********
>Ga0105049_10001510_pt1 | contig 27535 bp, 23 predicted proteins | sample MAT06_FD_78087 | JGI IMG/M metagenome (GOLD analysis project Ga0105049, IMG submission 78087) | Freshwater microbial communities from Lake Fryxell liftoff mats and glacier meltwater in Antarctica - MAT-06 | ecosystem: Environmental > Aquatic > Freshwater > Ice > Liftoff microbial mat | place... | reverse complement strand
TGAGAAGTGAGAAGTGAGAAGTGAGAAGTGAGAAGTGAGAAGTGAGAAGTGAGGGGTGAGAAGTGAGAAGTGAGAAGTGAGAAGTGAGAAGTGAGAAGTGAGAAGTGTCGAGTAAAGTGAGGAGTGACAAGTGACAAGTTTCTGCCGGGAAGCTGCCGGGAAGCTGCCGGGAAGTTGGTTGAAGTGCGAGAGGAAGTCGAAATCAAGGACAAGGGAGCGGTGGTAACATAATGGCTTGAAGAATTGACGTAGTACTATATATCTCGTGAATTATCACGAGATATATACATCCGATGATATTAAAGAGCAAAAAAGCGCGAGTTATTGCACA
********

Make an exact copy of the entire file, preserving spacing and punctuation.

>Ga0105049_10001510_pt1 | contig 27535 bp, 23 predicted proteins | sample MAT06_FD_78087 | JGI IMG/M metagenome (GOLD analysis project Ga0105049, IMG submission 78087) | Freshwater microbial communities from Lake Fryxell liftoff mats and glacier meltwater in Antarctica - MAT-06 | ecosystem: Environmental > Aquatic > Freshwater > Ice > Liftoff microbial mat | place... | reverse complement strand
TGAGAAGTGAGAAGTGAGAAGTGAGAAGTGAGAAGTGAGAAGTGAGAAGTGAGGGGTGAGAAGTGAGAAGTGAGAAGTGAGAAGTGAGAAGTGAGAAGTGAGAAGTGTCGAGTAAAGTGAGGAGTGACAAGTGACAAGTTTCTGCCGGGAAGCTGCCGGGAAGCTGCCGGGAAGTTGGTTGAAGTGCGAGAGGAAGTCGAAATCAAGGACAAGGGAGCGGTGGTAACATAATGGCTTGAAGAATTGACGTAGTACTATATATCTCGTGAATTATCACGAGATATATACATCCGATGATATTAAAGAGCAAAAAAGCGCGAGTTATTGCACA